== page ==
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Does Bong Water Filter Out THC?
3 min

Does Bong Water Filter Out THC?

3 min
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Many stoners awake in a cold sweat, wondering if their next-gen weed was rendered impotent by the THC-trapping qualities of their bong water. They reach for the bong to quell that fear, but wonder, are you working against me? Read on to find out why this fear is unfounded, how to work out exactly how much THC is being robbed, and sleep well!

Bong water is great. It’s actually quite disgusting, but what would we do without it? Many throats are saved by its simple cooling and filtering properties. But what does it filter out? And, does it remove any precious THC from your hits? The answer is convoluted.

Below, we go into detail on exactly what is happening when THC in gas form comes into contact with water, and whether this ultimately reduces the overall potency of your hit. We even give you the necessary information to figure this out yourself, if you really need to know.

What Is the Purpose of Water in a Bong?

Purpose of Water in a Bong

Water in your bong serves to support a cleaner, smoother smoke. It achieves this in a twofold manner. Primarily, by passing through cool water, the temperature of the smoke is lowered significantly. Therefore, it is less aggressive to inhale. The water also traps soluble compounds in the smoke (and, as it turns out, insoluble ones). This essentially filters the smoke, again making for a cleaner hit.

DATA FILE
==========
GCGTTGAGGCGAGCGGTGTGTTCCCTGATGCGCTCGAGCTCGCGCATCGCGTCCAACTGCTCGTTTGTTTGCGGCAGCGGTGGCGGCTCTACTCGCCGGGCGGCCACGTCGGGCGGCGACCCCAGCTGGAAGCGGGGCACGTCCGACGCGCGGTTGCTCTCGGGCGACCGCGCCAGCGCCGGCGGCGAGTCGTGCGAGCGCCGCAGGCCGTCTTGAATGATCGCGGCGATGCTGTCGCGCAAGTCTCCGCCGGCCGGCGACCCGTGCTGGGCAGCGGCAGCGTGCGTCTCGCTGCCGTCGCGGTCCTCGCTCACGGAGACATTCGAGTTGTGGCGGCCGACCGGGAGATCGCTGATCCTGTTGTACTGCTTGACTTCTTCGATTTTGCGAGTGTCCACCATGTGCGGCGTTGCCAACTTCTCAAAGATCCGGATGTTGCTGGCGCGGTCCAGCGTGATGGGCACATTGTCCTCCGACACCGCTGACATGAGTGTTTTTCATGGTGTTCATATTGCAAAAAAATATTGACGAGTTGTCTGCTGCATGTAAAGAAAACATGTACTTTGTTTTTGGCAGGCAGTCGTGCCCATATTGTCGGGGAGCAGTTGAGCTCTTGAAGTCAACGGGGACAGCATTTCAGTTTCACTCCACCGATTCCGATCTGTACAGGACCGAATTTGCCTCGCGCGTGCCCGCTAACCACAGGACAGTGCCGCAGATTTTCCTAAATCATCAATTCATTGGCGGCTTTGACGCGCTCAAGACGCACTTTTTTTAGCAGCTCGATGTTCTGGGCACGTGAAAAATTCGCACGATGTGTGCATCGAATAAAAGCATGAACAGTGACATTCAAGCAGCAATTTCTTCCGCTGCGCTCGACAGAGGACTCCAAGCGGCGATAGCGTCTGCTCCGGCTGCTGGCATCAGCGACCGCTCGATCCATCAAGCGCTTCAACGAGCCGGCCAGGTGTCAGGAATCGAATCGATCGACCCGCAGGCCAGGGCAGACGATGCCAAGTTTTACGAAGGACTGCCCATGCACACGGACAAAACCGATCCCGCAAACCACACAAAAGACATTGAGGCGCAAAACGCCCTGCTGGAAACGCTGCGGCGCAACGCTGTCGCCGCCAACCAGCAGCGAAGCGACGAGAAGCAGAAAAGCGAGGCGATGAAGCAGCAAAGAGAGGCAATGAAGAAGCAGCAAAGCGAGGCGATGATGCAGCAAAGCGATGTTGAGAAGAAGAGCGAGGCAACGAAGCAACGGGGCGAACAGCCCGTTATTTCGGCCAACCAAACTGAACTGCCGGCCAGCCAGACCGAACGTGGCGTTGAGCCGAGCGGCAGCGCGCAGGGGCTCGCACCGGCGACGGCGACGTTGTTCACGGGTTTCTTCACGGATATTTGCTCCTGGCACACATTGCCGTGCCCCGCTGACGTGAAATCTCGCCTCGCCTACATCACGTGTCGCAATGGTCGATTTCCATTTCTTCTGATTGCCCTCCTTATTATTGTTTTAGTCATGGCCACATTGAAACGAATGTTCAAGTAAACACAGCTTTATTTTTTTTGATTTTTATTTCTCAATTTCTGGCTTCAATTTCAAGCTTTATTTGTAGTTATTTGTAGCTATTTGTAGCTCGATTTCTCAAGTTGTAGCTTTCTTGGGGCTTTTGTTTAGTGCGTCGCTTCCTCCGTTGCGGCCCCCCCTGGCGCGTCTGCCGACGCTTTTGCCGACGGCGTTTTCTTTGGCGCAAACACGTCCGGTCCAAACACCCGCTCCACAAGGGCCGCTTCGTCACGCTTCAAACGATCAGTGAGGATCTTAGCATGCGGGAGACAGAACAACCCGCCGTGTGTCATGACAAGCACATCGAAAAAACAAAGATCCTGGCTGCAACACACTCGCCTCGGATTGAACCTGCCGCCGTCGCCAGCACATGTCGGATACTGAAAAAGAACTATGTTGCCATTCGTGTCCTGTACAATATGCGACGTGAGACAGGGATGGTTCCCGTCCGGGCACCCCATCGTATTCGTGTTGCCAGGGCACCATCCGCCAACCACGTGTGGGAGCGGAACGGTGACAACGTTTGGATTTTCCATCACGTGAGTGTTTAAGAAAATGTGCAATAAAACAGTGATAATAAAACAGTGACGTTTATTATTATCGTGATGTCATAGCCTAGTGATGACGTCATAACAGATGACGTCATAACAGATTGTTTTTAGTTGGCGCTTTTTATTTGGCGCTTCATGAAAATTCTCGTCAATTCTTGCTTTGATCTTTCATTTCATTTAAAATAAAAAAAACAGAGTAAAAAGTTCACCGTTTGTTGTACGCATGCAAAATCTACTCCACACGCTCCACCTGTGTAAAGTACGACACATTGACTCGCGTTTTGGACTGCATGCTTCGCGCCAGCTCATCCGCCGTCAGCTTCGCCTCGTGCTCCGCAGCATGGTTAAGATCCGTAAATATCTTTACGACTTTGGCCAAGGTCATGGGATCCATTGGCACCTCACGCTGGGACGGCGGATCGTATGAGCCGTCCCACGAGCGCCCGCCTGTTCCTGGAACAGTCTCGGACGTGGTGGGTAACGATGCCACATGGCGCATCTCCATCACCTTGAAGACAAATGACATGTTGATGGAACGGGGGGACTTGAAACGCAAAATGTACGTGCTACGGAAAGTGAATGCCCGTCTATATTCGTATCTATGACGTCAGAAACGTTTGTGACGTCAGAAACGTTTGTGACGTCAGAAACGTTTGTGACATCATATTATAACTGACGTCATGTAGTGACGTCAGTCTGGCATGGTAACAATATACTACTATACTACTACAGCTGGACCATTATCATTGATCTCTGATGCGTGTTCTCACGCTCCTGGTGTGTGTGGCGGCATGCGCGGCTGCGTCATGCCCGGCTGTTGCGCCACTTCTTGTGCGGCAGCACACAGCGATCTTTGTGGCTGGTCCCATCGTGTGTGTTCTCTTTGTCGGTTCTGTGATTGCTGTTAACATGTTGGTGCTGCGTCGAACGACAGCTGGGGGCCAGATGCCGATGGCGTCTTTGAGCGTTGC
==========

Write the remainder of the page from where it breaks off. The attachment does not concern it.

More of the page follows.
Bong water also traps larger particles, such as ash and plant matter. These particles cause particular irritation in the throat and lungs, as they are large and very hot. So, by removing them, you’re doing yourself a favour.

It seems that bong water may also remove some unwanted toxins from the smoke too, but not in any huge amounts. Certainly not enough to consider it healthier than any other methods of inhaling smoke. As always, if you’re concerned about the effects of smoke, find another method of ingestion!

Water filtration should be used as a means to improve the quality of your smoking experience, and it is very effective at this. However, do not fool yourself into thinking you’re avoiding the bad side effects of smoke inhalation.